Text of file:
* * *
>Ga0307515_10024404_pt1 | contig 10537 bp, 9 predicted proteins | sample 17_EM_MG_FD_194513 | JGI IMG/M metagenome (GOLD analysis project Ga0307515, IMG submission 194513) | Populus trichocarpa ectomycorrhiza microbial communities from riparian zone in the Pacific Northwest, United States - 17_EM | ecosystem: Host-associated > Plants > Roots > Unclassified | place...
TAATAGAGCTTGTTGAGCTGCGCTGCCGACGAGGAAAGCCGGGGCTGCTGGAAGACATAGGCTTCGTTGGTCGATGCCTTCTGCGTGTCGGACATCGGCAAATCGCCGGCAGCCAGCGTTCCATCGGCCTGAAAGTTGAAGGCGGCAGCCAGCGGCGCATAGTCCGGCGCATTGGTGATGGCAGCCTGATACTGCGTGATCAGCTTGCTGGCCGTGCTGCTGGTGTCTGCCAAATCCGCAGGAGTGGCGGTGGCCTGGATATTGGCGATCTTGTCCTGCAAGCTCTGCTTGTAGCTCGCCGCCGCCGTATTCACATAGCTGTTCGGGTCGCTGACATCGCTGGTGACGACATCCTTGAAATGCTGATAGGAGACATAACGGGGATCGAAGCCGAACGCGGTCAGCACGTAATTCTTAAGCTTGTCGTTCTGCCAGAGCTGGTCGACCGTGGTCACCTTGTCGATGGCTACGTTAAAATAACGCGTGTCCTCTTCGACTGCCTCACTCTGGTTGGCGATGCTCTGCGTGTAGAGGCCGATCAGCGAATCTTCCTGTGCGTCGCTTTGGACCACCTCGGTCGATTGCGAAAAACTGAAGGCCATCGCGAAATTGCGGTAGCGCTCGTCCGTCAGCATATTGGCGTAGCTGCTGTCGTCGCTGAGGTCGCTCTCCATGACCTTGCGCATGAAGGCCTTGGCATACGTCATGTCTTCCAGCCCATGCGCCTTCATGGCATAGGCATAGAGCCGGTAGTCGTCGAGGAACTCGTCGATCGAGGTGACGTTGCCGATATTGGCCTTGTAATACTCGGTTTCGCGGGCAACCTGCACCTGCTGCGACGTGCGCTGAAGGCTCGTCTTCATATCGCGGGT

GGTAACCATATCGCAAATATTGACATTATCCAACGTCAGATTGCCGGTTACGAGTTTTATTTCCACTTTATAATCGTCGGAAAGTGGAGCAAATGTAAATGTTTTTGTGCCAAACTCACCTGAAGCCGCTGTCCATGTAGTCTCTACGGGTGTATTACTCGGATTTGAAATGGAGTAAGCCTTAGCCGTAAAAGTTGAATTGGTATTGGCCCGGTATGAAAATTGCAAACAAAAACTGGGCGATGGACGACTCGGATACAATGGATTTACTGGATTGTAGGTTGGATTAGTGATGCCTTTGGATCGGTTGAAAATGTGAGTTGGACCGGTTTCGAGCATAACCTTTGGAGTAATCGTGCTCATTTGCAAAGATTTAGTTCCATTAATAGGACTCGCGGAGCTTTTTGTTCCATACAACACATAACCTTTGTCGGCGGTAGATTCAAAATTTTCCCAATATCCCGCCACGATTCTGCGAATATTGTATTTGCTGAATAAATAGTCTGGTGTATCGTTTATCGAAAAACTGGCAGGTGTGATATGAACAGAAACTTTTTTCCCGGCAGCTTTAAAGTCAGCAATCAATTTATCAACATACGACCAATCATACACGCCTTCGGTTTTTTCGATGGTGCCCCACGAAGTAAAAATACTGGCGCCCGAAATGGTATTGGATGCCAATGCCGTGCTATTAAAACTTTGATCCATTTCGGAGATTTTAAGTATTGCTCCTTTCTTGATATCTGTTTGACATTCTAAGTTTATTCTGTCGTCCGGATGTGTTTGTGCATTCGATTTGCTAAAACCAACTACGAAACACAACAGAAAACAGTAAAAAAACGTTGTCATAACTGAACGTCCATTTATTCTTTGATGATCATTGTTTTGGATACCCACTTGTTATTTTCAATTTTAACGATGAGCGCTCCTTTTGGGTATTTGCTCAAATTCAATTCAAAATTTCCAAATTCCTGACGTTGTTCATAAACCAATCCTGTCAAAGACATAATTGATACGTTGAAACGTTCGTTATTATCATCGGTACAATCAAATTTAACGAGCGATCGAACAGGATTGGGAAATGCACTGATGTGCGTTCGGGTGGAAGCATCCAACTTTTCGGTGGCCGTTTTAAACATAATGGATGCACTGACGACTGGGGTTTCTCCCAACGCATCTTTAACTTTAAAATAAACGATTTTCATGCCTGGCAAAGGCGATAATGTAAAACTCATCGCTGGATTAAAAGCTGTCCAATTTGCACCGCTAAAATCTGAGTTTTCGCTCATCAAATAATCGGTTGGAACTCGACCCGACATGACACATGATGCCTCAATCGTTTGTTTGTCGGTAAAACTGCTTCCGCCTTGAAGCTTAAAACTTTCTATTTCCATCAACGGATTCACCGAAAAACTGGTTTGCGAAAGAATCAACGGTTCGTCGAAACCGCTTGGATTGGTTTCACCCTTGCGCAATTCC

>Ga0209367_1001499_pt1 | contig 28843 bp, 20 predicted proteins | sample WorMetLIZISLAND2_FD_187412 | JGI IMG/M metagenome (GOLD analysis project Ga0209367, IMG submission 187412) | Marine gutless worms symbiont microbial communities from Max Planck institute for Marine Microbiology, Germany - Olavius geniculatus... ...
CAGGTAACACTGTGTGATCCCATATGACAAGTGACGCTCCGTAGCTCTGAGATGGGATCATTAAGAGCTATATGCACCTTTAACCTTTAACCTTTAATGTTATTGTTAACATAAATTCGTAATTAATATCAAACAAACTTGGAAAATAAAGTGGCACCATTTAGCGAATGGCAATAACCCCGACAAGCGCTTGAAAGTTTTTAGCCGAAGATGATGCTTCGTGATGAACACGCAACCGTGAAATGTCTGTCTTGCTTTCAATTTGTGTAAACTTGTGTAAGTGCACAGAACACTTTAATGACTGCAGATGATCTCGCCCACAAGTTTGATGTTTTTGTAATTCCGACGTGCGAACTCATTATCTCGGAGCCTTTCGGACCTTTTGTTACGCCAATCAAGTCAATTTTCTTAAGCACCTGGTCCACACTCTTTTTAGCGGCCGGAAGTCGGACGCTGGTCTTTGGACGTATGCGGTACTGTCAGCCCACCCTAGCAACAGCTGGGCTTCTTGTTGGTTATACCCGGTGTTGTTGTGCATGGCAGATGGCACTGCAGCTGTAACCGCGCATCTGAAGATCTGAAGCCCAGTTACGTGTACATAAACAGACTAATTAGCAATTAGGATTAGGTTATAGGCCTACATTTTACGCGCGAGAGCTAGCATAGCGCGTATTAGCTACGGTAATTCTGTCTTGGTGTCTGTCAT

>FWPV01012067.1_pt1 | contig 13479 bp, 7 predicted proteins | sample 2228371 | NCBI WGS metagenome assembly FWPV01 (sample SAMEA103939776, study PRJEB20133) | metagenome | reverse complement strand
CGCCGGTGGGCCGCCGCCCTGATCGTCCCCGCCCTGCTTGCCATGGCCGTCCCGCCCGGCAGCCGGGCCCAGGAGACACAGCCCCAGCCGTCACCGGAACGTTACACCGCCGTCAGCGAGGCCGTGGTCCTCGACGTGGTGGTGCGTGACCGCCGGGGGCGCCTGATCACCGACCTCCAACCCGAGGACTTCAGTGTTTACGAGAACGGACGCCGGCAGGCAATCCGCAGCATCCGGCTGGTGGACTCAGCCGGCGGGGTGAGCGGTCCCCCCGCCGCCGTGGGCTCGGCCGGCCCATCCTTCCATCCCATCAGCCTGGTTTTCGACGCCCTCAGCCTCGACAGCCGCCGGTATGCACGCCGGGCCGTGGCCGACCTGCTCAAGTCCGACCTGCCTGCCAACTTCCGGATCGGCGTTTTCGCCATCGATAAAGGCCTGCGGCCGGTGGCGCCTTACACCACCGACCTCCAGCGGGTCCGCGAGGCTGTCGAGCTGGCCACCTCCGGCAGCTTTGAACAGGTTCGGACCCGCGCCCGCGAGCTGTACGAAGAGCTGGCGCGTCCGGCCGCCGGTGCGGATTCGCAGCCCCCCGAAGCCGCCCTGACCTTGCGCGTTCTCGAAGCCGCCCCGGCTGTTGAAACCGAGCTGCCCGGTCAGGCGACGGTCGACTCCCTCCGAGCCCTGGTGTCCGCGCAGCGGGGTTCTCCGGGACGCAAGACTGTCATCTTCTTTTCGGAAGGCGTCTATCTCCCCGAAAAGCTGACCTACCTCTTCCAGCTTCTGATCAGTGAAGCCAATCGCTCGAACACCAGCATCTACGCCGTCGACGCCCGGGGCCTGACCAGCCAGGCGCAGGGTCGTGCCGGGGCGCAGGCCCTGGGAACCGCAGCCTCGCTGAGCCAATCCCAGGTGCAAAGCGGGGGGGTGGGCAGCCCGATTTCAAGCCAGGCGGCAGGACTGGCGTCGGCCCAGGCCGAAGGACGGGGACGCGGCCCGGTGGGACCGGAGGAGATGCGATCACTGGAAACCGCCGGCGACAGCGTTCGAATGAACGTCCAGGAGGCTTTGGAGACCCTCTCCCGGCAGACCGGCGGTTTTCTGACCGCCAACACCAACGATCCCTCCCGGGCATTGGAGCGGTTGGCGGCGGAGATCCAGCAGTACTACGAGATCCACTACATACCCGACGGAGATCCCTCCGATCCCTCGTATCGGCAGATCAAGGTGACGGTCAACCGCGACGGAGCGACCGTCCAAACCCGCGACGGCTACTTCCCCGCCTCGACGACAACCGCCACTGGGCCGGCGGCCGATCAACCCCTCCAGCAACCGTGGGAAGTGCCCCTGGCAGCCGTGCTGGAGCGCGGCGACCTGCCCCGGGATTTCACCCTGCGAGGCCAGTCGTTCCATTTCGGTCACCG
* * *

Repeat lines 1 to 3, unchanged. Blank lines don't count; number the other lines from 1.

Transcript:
>Ga0307515_10024404_pt1 | contig 10537 bp, 9 predicted proteins | sample 17_EM_MG_FD_194513 | JGI IMG/M metagenome (GOLD analysis project Ga0307515, IMG submission 194513) | Populus trichocarpa ectomycorrhiza microbial communities from riparian zone in the Pacific Northwest, United States - 17_EM | ecosystem: Host-associated > Plants > Roots > Unclassified | place...
TAATAGAGCTTGTTGAGCTGCGCTGCCGACGAGGAAAGCCGGGGCTGCTGGAAGACATAGGCTTCGTTGGTCGATGCCTTCTGCGTGTCGGACATCGGCAAATCGCCGGCAGCCAGCGTTCCATCGGCCTGAAAGTTGAAGGCGGCAGCCAGCGGCGCATAGTCCGGCGCATTGGTGATGGCAGCCTGATACTGCGTGATCAGCTTGCTGGCCGTGCTGCTGGTGTCTGCCAAATCCGCAGGAGTGGCGGTGGCCTGGATATTGGCGATCTTGTCCTGCAAGCTCTGCTTGTAGCTCGCCGCCGCCGTATTCACATAGCTGTTCGGGTCGCTGACATCGCTGGTGACGACATCCTTGAAATGCTGATAGGAGACATAACGGGGATCGAAGCCGAACGCGGTCAGCACGTAATTCTTAAGCTTGTCGTTCTGCCAGAGCTGGTCGACCGTGGTCACCTTGTCGATGGCTACGTTAAAATAACGCGTGTCCTCTTCGACTGCCTCACTCTGGTTGGCGATGCTCTGCGTGTAGAGGCCGATCAGCGAATCTTCCTGTGCGTCGCTTTGGACCACCTCGGTCGATTGCGAAAAACTGAAGGCCATCGCGAAATTGCGGTAGCGCTCGTCCGTCAGCATATTGGCGTAGCTGCTGTCGTCGCTGAGGTCGCTCTCCATGACCTTGCGCATGAAGGCCTTGGCATACGTCATGTCTTCCAGCCCATGCGCCTTCATGGCATAGGCATAGAGCCGGTAGTCGTCGAGGAACTCGTCGATCGAGGTGACGTTGCCGATATTGGCCTTGTAATACTCGGTTTCGCGGGCAACCTGCACCTGCTGCGACGTGCGCTGAAGGCTCGTCTTCATATCGCGGGT

GGTAACCATATCGCAAATATTGACATTATCCAACGTCAGATTGCCGGTTACGAGTTTTATTTCCACTTTATAATCGTCGGAAAGTGGAGCAAATGTAAATGTTTTTGTGCCAAACTCACCTGAAGCCGCTGTCCATGTAGTCTCTACGGGTGTATTACTCGGATTTGAAATGGAGTAAGCCTTAGCCGTAAAAGTTGAATTGGTATTGGCCCGGTATGAAAATTGCAAACAAAAACTGGGCGATGGACGACTCGGATACAATGGATTTACTGGATTGTAGGTTGGATTAGTGATGCCTTTGGATCGGTTGAAAATGTGAGTTGGACCGGTTTCGAGCATAACCTTTGGAGTAATCGTGCTCATTTGCAAAGATTTAGTTCCATTAATAGGACTCGCGGAGCTTTTTGTTCCATACAACACATAACCTTTGTCGGCGGTAGATTCAAAATTTTCCCAATATCCCGCCACGATTCTGCGAATATTGTATTTGCTGAATAAATAGTCTGGTGTATCGTTTATCGAAAAACTGGCAGGTGTGATATGAACAGAAACTTTTTTCCCGGCAGCTTTAAAGTCAGCAATCAATTTATCAACATACGACCAATCATACACGCCTTCGGTTTTTTCGATGGTGCCCCACGAAGTAAAAATACTGGCGCCCGAAATGGTATTGGATGCCAATGCCGTGCTATTAAAACTTTGATCCATTTCGGAGATTTTAAGTATTGCTCCTTTCTTGATATCTGTTTGACATTCTAAGTTTATTCTGTCGTCCGGATGTGTTTGTGCATTCGATTTGCTAAAACCAACTACGAAACACAACAGAAAACAGTAAAAAAACGTTGTCATAACTGAACGTCCATTTATTCTTTGATGATCATTGTTTTGGATACCCACTTGTTATTTTCAATTTTAACGATGAGCGCTCCTTTTGGGTATTTGCTCAAATTCAATTCAAAATTTCCAAATTCCTGACGTTGTTCATAAACCAATCCTGTCAAAGACATAATTGATACGTTGAAACGTTCGTTATTATCATCGGTACAATCAAATTTAACGAGCGATCGAACAGGATTGGGAAATGCACTGATGTGCGTTCGGGTGGAAGCATCCAACTTTTCGGTGGCCGTTTTAAACATAATGGATGCACTGACGACTGGGGTTTCTCCCAACGCATCTTTAACTTTAAAATAAACGATTTTCATGCCTGGCAAAGGCGATAATGTAAAACTCATCGCTGGATTAAAAGCTGTCCAATTTGCACCGCTAAAATCTGAGTTTTCGCTCATCAAATAATCGGTTGGAACTCGACCCGACATGACACATGATGCCTCAATCGTTTGTTTGTCGGTAAAACTGCTTCCGCCTTGAAGCTTAAAACTTTCTATTTCCATCAACGGATTCACCGAAAAACTGGTTTGCGAAAGAATCAACGGTTCGTCGAAACCGCTTGGATTGGTTTCACCCTTGCGCAATTCC